A sea of outlandish hats and headpieces will take over London’s Victoria and Albert museum this spring, when “Hats: An Anthology by Stephen Jones,” opens on February 24.
The exhibition marks something of a homecoming for London milliner Jones, who has trawled the V&A for inspiration since his college days at London’s Central Saint Martins.
The show will be mounted in a Michael Howells–designed Baroque garden, which Jones describes as “an Italian garden at night.” It will spotlight hats that run from an Egyptian mask of Anubis, the god of the afterlife, which dates from 600 BC, to Balenciaga hats from the Fifties, on loan from Princess Lilian of the Swedish royal family, to a Dior arrow cloche that belonged to prima ballerina Margot Fonteyn. Current designers including Philip Treacy and Patricia Underwood, as well as emerging milliners Nasir Mazhar, Albertus Swanepoel and Justin Smith, also will have pieces on display.
“Hats denote status and power,” says Jones. “The ultimate symbol of royalty is a crown.”
That said, the milliner notes that one of his highlights from the show is a lowly Tudor serf’s knitted hat he found in the V&A archives. “It’s knitted in exactly the same way as some hats I was going to do for Galliano,” he says.
The exhibition, which will include many of Jones’ creations for designers including Christian Dior and Comme des Garçons, has in turn influenced Jones’ own creations. His spring collection, Vanda, is inspired by the different themes of the exhibition: Inspiration, Creation, The Salon and The Client.
“That’s been weird to do—the originals are so wonderful and I would just copy them exactly,” says Jones. “But there’s always something different in my own collection, be it the technique or the silhouette.”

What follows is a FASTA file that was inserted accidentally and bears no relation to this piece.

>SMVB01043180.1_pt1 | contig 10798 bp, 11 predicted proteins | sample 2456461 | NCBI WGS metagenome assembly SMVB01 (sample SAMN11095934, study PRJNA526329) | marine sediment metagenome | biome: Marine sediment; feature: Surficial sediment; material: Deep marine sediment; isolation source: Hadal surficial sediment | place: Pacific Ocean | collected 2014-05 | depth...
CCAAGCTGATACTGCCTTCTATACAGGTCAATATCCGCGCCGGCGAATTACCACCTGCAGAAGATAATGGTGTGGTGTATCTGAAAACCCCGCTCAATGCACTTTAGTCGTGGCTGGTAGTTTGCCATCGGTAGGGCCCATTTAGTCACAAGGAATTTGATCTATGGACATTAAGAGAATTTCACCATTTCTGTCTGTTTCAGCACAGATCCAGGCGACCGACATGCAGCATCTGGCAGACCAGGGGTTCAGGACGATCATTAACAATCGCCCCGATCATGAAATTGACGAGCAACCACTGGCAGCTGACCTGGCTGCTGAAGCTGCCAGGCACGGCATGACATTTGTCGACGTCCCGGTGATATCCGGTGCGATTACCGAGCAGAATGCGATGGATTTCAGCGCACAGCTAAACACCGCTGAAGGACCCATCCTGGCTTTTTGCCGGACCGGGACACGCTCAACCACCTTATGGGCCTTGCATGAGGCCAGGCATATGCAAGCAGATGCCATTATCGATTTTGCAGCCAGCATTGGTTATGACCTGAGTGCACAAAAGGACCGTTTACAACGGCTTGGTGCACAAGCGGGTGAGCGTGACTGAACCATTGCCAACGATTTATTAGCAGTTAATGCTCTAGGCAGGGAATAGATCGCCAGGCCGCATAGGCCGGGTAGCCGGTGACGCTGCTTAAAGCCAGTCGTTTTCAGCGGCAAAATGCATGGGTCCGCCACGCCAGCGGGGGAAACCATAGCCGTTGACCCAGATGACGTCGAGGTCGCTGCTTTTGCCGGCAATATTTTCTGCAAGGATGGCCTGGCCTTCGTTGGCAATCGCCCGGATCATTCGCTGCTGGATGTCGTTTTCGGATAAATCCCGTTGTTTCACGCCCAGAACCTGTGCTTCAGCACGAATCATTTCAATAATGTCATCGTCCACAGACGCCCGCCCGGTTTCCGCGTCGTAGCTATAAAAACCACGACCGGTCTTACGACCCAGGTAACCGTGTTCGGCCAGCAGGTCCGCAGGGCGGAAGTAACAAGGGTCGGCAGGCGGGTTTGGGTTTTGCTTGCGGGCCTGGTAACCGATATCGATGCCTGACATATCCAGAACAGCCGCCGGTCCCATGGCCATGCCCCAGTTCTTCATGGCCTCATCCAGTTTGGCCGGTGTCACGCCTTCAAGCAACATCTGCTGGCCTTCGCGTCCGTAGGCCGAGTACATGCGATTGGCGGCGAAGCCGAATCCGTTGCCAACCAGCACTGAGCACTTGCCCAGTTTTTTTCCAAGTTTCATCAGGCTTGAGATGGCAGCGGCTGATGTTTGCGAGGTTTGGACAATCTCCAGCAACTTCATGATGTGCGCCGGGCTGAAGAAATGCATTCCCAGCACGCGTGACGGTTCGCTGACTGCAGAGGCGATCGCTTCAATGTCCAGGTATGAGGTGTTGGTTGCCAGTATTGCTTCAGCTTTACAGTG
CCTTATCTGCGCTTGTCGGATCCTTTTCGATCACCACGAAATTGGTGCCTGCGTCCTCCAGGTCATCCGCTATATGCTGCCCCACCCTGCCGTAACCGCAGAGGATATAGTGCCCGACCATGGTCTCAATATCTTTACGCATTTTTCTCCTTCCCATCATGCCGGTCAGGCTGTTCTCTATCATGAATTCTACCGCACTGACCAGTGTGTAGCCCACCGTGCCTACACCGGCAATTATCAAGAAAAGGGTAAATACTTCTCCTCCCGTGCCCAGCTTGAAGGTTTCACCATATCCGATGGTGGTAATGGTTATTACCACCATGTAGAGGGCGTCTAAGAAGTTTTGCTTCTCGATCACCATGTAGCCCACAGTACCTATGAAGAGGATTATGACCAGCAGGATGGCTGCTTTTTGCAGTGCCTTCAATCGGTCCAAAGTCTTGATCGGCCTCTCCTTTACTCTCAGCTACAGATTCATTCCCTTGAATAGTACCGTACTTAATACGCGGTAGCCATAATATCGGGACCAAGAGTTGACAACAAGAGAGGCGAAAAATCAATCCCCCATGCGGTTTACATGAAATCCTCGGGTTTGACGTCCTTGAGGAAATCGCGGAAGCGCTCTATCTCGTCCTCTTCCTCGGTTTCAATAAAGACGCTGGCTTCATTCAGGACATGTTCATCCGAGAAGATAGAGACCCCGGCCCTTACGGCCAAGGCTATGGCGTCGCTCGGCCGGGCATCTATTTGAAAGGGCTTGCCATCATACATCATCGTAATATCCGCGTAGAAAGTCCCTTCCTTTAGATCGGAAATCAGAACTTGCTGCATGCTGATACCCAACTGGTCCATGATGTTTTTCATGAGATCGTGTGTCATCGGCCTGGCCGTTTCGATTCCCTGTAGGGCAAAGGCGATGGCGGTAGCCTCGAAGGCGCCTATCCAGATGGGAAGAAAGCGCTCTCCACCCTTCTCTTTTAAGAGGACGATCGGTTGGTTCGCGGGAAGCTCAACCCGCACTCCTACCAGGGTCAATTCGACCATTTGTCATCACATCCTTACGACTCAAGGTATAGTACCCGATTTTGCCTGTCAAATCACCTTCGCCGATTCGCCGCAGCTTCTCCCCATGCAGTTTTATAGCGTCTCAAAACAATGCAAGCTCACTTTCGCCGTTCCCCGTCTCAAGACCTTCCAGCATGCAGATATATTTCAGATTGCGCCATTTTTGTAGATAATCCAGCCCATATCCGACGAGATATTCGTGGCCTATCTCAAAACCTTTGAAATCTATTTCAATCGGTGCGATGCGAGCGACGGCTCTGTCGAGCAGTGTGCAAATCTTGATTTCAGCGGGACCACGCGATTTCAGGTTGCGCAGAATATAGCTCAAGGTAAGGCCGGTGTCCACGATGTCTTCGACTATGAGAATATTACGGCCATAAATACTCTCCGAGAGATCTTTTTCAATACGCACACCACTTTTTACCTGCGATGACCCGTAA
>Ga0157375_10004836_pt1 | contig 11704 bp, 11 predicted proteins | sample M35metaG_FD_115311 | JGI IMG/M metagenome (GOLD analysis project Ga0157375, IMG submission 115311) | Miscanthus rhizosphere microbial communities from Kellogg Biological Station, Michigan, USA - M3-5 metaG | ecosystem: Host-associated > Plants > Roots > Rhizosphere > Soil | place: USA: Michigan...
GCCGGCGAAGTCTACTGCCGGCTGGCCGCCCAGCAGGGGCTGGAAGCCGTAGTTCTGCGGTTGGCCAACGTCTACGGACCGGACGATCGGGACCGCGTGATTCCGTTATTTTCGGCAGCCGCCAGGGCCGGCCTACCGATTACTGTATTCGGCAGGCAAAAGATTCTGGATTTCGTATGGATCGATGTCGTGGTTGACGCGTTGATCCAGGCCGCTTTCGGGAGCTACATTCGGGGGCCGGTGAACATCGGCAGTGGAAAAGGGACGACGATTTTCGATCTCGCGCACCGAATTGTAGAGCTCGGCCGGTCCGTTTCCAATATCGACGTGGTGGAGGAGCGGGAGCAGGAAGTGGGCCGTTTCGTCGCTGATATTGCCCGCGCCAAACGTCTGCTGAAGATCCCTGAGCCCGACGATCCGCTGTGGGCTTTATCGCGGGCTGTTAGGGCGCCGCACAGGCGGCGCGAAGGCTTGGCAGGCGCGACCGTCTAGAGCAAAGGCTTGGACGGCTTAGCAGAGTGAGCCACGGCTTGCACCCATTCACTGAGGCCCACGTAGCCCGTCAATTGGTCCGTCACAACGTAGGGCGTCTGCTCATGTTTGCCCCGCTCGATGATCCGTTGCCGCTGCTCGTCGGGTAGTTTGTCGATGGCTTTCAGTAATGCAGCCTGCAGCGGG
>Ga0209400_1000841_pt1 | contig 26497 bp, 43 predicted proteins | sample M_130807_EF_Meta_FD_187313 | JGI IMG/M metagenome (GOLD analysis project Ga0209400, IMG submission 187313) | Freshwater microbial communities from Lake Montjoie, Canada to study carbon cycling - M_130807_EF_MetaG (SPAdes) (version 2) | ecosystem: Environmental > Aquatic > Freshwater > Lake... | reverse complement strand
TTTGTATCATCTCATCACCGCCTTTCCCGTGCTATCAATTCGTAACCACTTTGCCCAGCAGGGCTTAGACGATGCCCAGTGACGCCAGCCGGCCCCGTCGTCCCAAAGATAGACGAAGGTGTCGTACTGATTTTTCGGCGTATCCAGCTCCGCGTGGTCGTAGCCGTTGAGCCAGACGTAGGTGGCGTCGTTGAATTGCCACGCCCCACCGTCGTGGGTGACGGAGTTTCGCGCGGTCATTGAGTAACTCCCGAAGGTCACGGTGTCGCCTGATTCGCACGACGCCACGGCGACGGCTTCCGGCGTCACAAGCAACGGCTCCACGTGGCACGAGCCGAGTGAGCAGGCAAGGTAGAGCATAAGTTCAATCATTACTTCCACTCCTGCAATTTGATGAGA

“Azzedine has been one of the biggest influences in my life. He has always been such a strong, loving, fatherly figure to me. I call him Papa. His designs are indescribably unique, they are pieces of art. He knew how to make the female form look its loveliest. I have so many memories of him; my favorite might be during my first show with him in Paris. He liked me and he wanted to help me get more work. He called all his friends at Kenzo and Comme des Garcons, and asked them to book me. They said, ‘But she can’t walk!’ And he said, ‘but she has such a great ass!' His friendship and support has been the great privilege of my career. I can't imagine life without him. Repose en paix mon Papa.” - @stephanieseymour tells @wwd. #wwdfashion (📷: @steveeichner) #alaia #azzedinealaia
Azzedine Alaïa, flanked by two of his closest friends, models Stephanie Seymour and Naomi Campbell.
He designed Seymour’s dress for her 1995 wedding to Peter Brant, and treated Campbell (who famously called him Papa), like a daughter. For more on the legendary designer, tap the link in bio. #wwdfashion #alaia #azzedinealaia
Azzedine Alaïa's “I-did-it-my-way” ethos stood out starkly at a time when brands are experimenting with consumer-facing fashion shows, coed formats and trans-seasonal collections – anything to perk up lackluster sales of ready-to-wear in an age of Insta-everything. “It’s not creation anymore. This becomes a purely industrial approach,” the late designer told WWD in an interview last year. “But anyway, the rhythm of collections is so stupid. It’s unsustainable. There are too many collections.” Read more about the iconic designer’s life and work on wwd.com, link in bio. #wwdfashion #azzedinealaia (📷: @WWD Archive, 1986) #alaia
Sneaker reselling app @goat’s latest exhibit, "The Greatest: New York," tells the story of New York's sneaker culture. To celebrate the exhibit, an intimate crowd gathered on Thursday night at the pop-up gallery space, located at Platform in Culver City, to hear guest speaker and illustrator @esymai talk about her own rise in streetwear and women in the business. "For me I'm just someone who is creative. I like to create things," said Chang. #wwdfashion
Azzedine Alaïa, one of the most iconic couturiers of the modern era whose body-con designs defined Eighties fashion, has died in Paris. The diminutive Tunisian-born designer, known for his structured knitted dresses with fitted waists and impeccably cut, figure-hugging second skin silhouettes was deeply admired by his peers, and counted supermodel Naomi Campbell - his adoptive daughter - among his inner circle, one of a gang of glamazons including Farida Khelfa, Carla Bruni and Stephanie Seymour who became ambassadors of his style. (📷: Alexandre Guirkinger) #wwdblast